Improving independence through Travel Training
We often take for granted how we get around the city, whether this is by driving, walking or public transport. For some, it is not such an easy process, which is where Independent Travel Training (ITT) comes in.
ITT is run by Leeds City Council’s Passenger Transport Team who specialise in transporting people who would otherwise find it difficult to access vital services such as care centres, community activity groups and schools. ITT supports young people and adults with recognised learning difficulties or disabilities to learn to make particular journeys independently, be that a walking route or involving the use of public transport.
The training has been designed to increase the learner’s confidence and independence, allowing them to take gradual steps towards making the journey on their own. In addition, spending on bespoke transport assistance is significantly reduced.
Alana travels from LS17 to the Paperwork’s on Coal road LS14. She gets one bus right though and then has a short walk to the centre. Before Alana travelled independently she travelled by taxi. She didn’t enjoy traveling by taxi she said that she wanted to be more independent and be able to travel by herself.
Alana said that she wouldn’t have been able to do this without the Travel training and the training was successful for her.
“I learnt the routes to the centre and how to get back home safely, how to cross the roads safely, how to stay safe when out and about. I also learned about the safe spots in Leeds City Centre” (Safe place scheme)
“I feel more confident now that I have had the travel training, I don’t go anywhere else on my own but would like to sometime”.
When asked how she rated travel training out of 10, 1 been the lowest and 10 been the highest, Alana gave it a 10 out of 10 and said that the buddy was very good and clear.” I would recommend the training to other people”.
“The training and the staff were Brilliant”
“I wouldn’t change anything about the training”.
How does it work?
The process begins with one of the team’s Assessment Officers visiting the learner to evaluate their capabilities and identify any barriers to them travelling independently through observation as they travel the journey together. For adults, this has typically involved a journey from the learner’s home to a day centre. The Assessment Officer will look at what’s involved in the journey and the best way to support them. Following assessment a learner is generally assigned a Travel Buddy who will support them on a 1:1 basis as they become familiar with and confident in making the journey safely by themselves. As they grow in confidence, the level of support is reduced. The final stage involves the learner being ‘shadowed’ by one of the services Independent Travel Training Coordinators who observes the learner making the journey without any help. If this stage is successful, they are then signed off but the team are always there if additional support is needed in the future.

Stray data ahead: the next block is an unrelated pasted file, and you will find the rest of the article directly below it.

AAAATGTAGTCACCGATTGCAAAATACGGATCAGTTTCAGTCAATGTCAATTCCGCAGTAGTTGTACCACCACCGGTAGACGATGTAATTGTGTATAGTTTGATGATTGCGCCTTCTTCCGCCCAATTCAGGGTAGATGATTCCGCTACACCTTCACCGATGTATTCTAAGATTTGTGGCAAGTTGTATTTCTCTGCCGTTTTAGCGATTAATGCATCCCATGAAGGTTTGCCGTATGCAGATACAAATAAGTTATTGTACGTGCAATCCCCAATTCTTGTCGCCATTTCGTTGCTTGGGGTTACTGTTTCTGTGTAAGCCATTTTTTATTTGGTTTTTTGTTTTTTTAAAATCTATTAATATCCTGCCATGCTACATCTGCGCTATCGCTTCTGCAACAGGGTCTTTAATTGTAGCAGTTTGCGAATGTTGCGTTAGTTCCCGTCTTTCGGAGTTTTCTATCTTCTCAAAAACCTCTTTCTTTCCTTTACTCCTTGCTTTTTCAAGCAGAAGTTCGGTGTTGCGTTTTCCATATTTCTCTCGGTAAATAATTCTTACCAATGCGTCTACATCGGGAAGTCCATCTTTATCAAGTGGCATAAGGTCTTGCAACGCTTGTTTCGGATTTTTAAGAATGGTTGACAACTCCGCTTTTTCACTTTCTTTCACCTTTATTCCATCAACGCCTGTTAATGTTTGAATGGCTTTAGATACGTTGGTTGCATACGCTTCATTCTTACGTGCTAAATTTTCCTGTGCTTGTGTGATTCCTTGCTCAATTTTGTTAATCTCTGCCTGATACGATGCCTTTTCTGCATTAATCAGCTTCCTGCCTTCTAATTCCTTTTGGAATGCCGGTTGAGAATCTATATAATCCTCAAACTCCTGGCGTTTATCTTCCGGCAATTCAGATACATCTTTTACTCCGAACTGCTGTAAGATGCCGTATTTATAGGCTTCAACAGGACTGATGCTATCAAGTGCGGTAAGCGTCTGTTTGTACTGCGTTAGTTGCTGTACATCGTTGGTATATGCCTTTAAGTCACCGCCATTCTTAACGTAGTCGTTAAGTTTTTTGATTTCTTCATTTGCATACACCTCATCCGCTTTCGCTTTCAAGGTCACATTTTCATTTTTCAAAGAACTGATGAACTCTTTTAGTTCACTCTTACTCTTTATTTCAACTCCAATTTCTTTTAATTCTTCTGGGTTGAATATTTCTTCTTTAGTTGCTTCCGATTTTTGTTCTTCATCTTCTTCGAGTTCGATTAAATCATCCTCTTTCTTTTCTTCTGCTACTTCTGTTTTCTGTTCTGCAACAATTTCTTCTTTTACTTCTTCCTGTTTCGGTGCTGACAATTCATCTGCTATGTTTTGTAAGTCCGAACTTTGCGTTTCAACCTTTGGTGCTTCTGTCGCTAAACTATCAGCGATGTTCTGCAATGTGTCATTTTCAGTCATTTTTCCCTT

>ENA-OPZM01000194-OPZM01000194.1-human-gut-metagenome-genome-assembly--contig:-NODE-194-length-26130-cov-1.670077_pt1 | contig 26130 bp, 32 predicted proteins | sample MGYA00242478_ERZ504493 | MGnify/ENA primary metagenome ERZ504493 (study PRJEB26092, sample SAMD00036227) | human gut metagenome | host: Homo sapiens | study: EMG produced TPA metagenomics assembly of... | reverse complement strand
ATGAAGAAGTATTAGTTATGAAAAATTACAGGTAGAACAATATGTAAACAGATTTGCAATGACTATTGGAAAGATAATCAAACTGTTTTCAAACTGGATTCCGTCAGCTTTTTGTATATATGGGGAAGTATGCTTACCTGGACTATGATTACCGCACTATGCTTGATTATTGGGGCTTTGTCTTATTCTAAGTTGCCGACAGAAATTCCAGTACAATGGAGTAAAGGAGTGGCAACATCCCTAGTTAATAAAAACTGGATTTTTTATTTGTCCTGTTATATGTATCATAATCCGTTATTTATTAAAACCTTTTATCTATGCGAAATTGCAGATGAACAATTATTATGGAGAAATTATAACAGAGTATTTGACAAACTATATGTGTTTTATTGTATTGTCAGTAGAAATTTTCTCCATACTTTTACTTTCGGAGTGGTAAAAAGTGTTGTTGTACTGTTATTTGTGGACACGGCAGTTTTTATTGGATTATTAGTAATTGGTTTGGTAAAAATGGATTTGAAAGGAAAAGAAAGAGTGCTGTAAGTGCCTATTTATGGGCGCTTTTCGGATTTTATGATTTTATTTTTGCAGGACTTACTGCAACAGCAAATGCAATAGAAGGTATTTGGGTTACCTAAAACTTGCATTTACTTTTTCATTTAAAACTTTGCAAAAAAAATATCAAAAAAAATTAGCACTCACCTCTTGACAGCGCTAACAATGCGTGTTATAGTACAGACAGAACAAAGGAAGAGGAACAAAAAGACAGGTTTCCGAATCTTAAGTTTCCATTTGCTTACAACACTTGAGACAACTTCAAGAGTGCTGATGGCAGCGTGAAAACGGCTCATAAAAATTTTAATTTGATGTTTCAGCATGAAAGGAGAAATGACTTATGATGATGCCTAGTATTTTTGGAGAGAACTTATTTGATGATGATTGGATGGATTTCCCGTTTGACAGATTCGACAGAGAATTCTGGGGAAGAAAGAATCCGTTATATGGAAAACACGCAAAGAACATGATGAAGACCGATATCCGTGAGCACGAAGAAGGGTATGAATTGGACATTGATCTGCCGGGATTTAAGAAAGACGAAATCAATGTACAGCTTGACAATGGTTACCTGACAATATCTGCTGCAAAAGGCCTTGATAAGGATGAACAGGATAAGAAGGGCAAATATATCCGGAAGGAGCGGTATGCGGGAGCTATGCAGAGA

John Bosworth, Assessment Officer, sees it as a great way for learners to gain their independence, confidence and life skills;
“We’re often accused of ITT being a cost cutting exercise – but the main focus is on the individual gaining their independence, more control over their life and in some cases, a healthier lifestyle. ITT can involve walking journey as well as public transport.”
Shaina says: “I have been traveling independently for the last 2 months. I travel from LS17 to Osmondthorpe day centre in LS9, I also go to town by myself 2 to 3 times a week, when I am in town I go window shopping and sometimes meet friends at cafes.
“The travel training has been really good and successful for me. I didn’t like it on the mini bus and find it much better traveling by myself”.
Before I did the training I struggled in remembering how to get to different places and getting on the bus because I use a wheelchair all the time when I am outside.
The training was good and the buddy was also good, I would give it 7 out of 10 (10 been the best)
I don’t know if you could improve the training, it was just about right. The buddy was good with me. It’s very important to me to have my independence and not relying on other people helping me all the time. I’m in a wheelchair because I have cerebral palsy from birth and I struggled getting around, but now I just get on with things.
I still need transport to get to my respite, although I would like to be able to do it by myself sometime in the future.
“When I am at respite I go to town every day by myself”.
So what’s changed for Passenger Transport?
Where travel has previously often meant arranging private transport (such as a taxi service) for passenger transportation, John says ITT will now be considered for each case.
“One of the main barriers we face is not from the individual but the carer’s who haven’t seen this as a viable option for them. We encourage them to give it a try, and let the person decide whether they can do it or not. It doesn’t always mean that ITT is the best way but when it is, it can make a huge impact on the life of the individual as well as their family”.
Referrals are usually made by Social Workers, but the team are raising awareness by going into centres to talk about the training.
“It’s something Social Workers and Care Managers need to be aware of as ITT will be looked at as a first option concerning transport. It’s difficult as we have adults who have always used transport and now we’re asking them to think differently. However, we shouldn’t be taking away independence because it’s an easier option.”
*names have been changed